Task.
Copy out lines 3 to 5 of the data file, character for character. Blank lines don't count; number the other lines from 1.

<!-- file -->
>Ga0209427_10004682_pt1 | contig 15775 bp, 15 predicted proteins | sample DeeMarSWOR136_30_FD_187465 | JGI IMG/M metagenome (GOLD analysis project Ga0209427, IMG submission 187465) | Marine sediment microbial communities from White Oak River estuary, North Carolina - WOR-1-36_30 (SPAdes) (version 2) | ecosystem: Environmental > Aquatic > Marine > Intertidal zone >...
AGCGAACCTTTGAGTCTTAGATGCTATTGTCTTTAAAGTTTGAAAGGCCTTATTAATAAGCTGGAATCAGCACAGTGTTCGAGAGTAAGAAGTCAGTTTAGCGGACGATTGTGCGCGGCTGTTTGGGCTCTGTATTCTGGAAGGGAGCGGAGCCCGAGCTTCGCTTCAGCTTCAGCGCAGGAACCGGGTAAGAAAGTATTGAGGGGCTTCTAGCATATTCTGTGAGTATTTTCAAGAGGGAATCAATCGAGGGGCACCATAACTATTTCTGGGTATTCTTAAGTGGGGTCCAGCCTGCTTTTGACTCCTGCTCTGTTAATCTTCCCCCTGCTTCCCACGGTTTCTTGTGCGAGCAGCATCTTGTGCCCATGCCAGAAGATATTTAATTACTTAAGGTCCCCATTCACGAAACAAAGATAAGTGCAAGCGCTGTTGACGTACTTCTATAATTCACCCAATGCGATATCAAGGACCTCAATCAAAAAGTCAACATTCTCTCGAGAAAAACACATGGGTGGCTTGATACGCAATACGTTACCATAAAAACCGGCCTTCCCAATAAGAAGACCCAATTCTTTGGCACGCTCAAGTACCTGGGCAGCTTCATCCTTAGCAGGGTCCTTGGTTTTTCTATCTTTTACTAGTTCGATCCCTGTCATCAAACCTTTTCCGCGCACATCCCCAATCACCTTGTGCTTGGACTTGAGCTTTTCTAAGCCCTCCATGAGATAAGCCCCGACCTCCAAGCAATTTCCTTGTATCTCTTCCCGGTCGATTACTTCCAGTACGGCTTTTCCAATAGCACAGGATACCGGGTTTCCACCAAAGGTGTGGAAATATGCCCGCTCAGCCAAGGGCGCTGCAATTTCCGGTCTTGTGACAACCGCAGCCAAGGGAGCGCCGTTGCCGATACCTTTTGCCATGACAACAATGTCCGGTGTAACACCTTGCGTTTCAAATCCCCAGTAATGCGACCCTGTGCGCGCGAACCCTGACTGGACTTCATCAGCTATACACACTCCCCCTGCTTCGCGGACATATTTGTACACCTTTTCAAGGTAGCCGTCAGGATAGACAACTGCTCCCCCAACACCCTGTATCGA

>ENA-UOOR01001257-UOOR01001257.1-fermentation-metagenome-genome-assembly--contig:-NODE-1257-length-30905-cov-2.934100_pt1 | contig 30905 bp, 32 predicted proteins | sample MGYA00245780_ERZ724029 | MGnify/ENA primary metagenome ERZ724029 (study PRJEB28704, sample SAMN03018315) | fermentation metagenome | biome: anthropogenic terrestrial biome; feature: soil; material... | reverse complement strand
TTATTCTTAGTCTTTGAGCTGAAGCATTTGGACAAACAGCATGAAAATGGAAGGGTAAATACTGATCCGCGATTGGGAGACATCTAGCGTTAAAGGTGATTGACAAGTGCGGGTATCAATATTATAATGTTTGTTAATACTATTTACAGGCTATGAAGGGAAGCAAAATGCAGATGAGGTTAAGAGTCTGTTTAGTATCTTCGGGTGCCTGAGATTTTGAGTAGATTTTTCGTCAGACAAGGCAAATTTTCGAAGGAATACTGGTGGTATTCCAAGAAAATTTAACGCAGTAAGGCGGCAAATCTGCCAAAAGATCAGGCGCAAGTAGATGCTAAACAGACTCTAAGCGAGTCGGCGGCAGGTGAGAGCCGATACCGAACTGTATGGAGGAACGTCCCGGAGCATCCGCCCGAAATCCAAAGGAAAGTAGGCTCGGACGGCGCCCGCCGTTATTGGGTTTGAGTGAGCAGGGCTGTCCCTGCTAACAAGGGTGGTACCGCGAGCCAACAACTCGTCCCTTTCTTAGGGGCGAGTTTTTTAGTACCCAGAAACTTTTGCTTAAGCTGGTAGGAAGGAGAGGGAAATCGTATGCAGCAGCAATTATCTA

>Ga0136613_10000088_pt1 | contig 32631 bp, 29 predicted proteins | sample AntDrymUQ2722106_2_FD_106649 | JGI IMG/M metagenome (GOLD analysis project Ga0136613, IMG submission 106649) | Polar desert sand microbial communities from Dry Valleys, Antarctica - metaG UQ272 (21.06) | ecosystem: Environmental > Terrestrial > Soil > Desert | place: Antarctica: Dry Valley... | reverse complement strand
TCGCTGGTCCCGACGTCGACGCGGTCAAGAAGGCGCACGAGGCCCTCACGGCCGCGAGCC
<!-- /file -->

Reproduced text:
>ENA-UOOR01001257-UOOR01001257.1-fermentation-metagenome-genome-assembly--contig:-NODE-1257-length-30905-cov-2.934100_pt1 | contig 30905 bp, 32 predicted proteins | sample MGYA00245780_ERZ724029 | MGnify/ENA primary metagenome ERZ724029 (study PRJEB28704, sample SAMN03018315) | fermentation metagenome | biome: anthropogenic terrestrial biome; feature: soil; material... | reverse complement strand
TTATTCTTAGTCTTTGAGCTGAAGCATTTGGACAAACAGCATGAAAATGGAAGGGTAAATACTGATCCGCGATTGGGAGACATCTAGCGTTAAAGGTGATTGACAAGTGCGGGTATCAATATTATAATGTTTGTTAATACTATTTACAGGCTATGAAGGGAAGCAAAATGCAGATGAGGTTAAGAGTCTGTTTAGTATCTTCGGGTGCCTGAGATTTTGAGTAGATTTTTCGTCAGACAAGGCAAATTTTCGAAGGAATACTGGTGGTATTCCAAGAAAATTTAACGCAGTAAGGCGGCAAATCTGCCAAAAGATCAGGCGCAAGTAGATGCTAAACAGACTCTAAGCGAGTCGGCGGCAGGTGAGAGCCGATACCGAACTGTATGGAGGAACGTCCCGGAGCATCCGCCCGAAATCCAAAGGAAAGTAGGCTCGGACGGCGCCCGCCGTTATTGGGTTTGAGTGAGCAGGGCTGTCCCTGCTAACAAGGGTGGTACCGCGAGCCAACAACTCGTCCCTTTCTTAGGGGCGAGTTTTTTAGTACCCAGAAACTTTTGCTTAAGCTGGTAGGAAGGAGAGGGAAATCGTATGCAGCAGCAATTATCTA

>Ga0136613_10000088_pt1 | contig 32631 bp, 29 predicted proteins | sample AntDrymUQ2722106_2_FD_106649 | JGI IMG/M metagenome (GOLD analysis project Ga0136613, IMG submission 106649) | Polar desert sand microbial communities from Dry Valleys, Antarctica - metaG UQ272 (21.06) | ecosystem: Environmental > Terrestrial > Soil > Desert | place: Antarctica: Dry Valley... | reverse complement strand